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|Federal Highway Administration > Publications > Public Roads > Vol. 67 · No. 3 > State-of-the-Art Toll Road|
State-of-the-Art Toll Road
by Raymond A. Ashe, Max D. Crumit, and Kevin M. Hoeflich
Florida's new Suncoast Parkway is designed for minimum impact on the environment and maximum use by nonmotorized traffic.
Leading the procession during the opening day ceremonies for Florida's new Suncoast Parkway in February 2001 was a lemon-yellow Model A truck built in 1929. On each of the antique cab doors was a neatly stenciled "DOT 1," standing for the Florida Department of Transportation. The restored truck, its chrome headlights and front bumper gleaming brightly in the Florida sun, was a shining symbol of the past riding proudly on a roadway planned with maximum environmental sensitivity for the transportation needs of the future.
The highway is a new-alignment, 68-kilometer (42-mile) toll road running north-south from the Tampa-St. Petersburg metropolitan area. The tollway reflects careful environmental planning in every aspect, from project management to roadway design. A state-of-the-art commitment to minimize environmental impact is reflected by the mitigation efforts: preservation of 8,100 hectares (20,000 acres) of conservation land and a long bicycle trail that parallels the parkway.
Covered in Superpave™ —a new design system used to produce materials that will stand up better to traffic loads and the environment to provide for long life—and designed to accommodate the Florida DOT's recently developed SunPass¨ system for electronic toll collection, Florida's new $517-million Suncoast Parkway resulted from a highly successful partnering process. The partnership facilitated the applications for construction permits, developed an impact-mitigation strategy that meets or exceeds even the most stringent expectations, and created an integrated design protocol that incorporates the first public biking trail in the State built along a major limited-access highway corridor.
The parkway has been high on the list of transportation needs in the Tampa-St. Petersburg region since at least the mid-1970s, when continued population growth and traffic congestion first was noted in planning studies. Currently, the parkway is expected to carry 120,000 vehicles per day by 2010, the majority generated by the Tampa-St. Petersburg metropolitan area.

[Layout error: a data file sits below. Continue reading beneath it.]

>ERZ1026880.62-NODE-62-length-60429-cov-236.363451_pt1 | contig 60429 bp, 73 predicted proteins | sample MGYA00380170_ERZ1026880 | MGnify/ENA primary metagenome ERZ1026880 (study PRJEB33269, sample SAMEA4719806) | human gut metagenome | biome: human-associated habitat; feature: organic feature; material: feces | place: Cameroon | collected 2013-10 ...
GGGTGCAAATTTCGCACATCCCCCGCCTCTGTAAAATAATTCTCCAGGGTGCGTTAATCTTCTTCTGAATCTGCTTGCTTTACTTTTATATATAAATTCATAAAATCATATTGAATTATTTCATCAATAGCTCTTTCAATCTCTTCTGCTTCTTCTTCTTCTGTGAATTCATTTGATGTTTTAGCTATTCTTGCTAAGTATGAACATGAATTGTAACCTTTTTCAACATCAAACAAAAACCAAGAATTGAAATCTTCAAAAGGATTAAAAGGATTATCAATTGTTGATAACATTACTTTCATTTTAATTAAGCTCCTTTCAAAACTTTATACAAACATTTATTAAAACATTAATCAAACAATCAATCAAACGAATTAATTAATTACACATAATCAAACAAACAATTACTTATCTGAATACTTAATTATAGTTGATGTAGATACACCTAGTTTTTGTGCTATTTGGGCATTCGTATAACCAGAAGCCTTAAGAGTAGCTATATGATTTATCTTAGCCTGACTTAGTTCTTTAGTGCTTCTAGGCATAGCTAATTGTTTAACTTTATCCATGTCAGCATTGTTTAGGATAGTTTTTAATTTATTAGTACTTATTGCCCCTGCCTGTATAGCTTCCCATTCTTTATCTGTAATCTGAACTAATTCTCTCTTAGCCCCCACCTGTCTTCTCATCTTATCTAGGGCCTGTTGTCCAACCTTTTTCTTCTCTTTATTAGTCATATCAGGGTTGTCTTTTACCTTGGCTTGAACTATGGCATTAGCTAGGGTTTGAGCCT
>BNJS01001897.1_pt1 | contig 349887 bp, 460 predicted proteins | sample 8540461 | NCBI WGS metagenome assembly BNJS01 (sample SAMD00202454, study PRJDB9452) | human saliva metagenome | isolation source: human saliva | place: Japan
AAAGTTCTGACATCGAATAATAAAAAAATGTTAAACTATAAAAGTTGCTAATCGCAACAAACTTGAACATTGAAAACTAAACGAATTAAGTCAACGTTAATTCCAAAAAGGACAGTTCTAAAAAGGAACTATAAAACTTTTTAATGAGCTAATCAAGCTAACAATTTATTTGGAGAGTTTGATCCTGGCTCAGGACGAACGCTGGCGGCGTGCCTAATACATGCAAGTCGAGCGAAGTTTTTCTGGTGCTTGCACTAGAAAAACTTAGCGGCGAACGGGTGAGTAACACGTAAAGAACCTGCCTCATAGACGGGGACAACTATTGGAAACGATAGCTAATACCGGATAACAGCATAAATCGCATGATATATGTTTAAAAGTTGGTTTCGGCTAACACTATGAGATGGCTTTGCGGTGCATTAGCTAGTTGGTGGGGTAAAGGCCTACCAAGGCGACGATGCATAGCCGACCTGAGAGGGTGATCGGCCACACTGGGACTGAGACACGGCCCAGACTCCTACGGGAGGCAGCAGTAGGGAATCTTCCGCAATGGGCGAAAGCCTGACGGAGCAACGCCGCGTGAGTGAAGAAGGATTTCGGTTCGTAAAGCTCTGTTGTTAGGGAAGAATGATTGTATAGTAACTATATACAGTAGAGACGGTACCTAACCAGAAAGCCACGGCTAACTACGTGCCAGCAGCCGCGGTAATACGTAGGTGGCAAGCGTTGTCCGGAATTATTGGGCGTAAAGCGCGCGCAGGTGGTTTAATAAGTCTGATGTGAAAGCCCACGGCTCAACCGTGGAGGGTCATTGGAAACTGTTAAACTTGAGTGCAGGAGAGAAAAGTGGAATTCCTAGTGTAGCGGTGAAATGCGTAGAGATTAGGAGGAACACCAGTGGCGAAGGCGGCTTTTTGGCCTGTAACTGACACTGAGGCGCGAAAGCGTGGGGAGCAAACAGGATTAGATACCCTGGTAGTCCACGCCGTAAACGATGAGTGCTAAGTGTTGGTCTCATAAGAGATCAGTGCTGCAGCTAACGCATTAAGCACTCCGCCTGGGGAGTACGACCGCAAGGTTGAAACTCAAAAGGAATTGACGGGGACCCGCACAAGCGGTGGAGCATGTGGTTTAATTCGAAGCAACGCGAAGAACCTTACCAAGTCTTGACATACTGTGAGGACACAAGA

Tampa-St. Petersburg, a dynamic growth center whose regional economy shows no signs of diminishing, is home to three international deepwater ports and three international airports. The Port of Tampa is the seventh largest in the Nation, conveying more tonnage than all other Florida ports combined. Tampa International Airport has been identified as the third fastest-growing airport in the country.
A Mandate for the Future
Any transportation agency attempting to build a considerable length of new-alignment highway anywhere in the Nation is likely to encounter environmental sensitivities along the way. In this case, multiple sets of environmental challenges emerged when Florida's toll agency proposed building limited-access roadway requiring a 122-meter (400-foot) right-of-way through three Florida counties: Hillsborough, Pasco, and Hernando, in order south to north. Locals frequently refer to the area as "The Nature Coast."
The Florida DOT conducted the first corridor and environmental studies in 1988 and presented a preferred alignment for the proposed Suncoast Parkway in 1992 at a series of public hearings. The route would run through a variety of landscapes that include urban and suburban areas, sparsely inhabited open land, and conservation zones.
The State's toll agency, the Florida DOT Turnpike Enterprise, operates as an entity within the Florida DOT and was established in 1957 to build highways by issuing public bonds and collecting tolls to contribute to their repayment. The toll agency currently manages nearly 805 kilometers (500 miles) of roadway throughout the State. Turnpike Enterprise officials and the in-house consultant's staff managed the design of the Suncoast Parkway project collaboratively, with help from consultants representing a variety of disciplines. Collaboration among all participants and stakeholders was critical to the project's significant environmental achievements.
The timing of the project also was a major factor. Construction that precedes major regional development by several years naturally reaps the benefit of relatively stable prices for land acquisition. At the same time, Florida law demands that all highways built by the toll agency pass a revenue-projection test to meet repayment expectations in the 15 years after construction.
Proposing a Partnership
In the earliest stages, the designers made two significant decisions. The first was to divide the proposed highway into six contiguous segments so that six individual consultants could be assigned the design work for each segment, thereby working concurrently and more expeditiously. The second decision was to create an extended partnership to address the project's environmental aspects. To maintain a uniform approach, a single environmental consultant coordinated all permitting efforts with the partnership.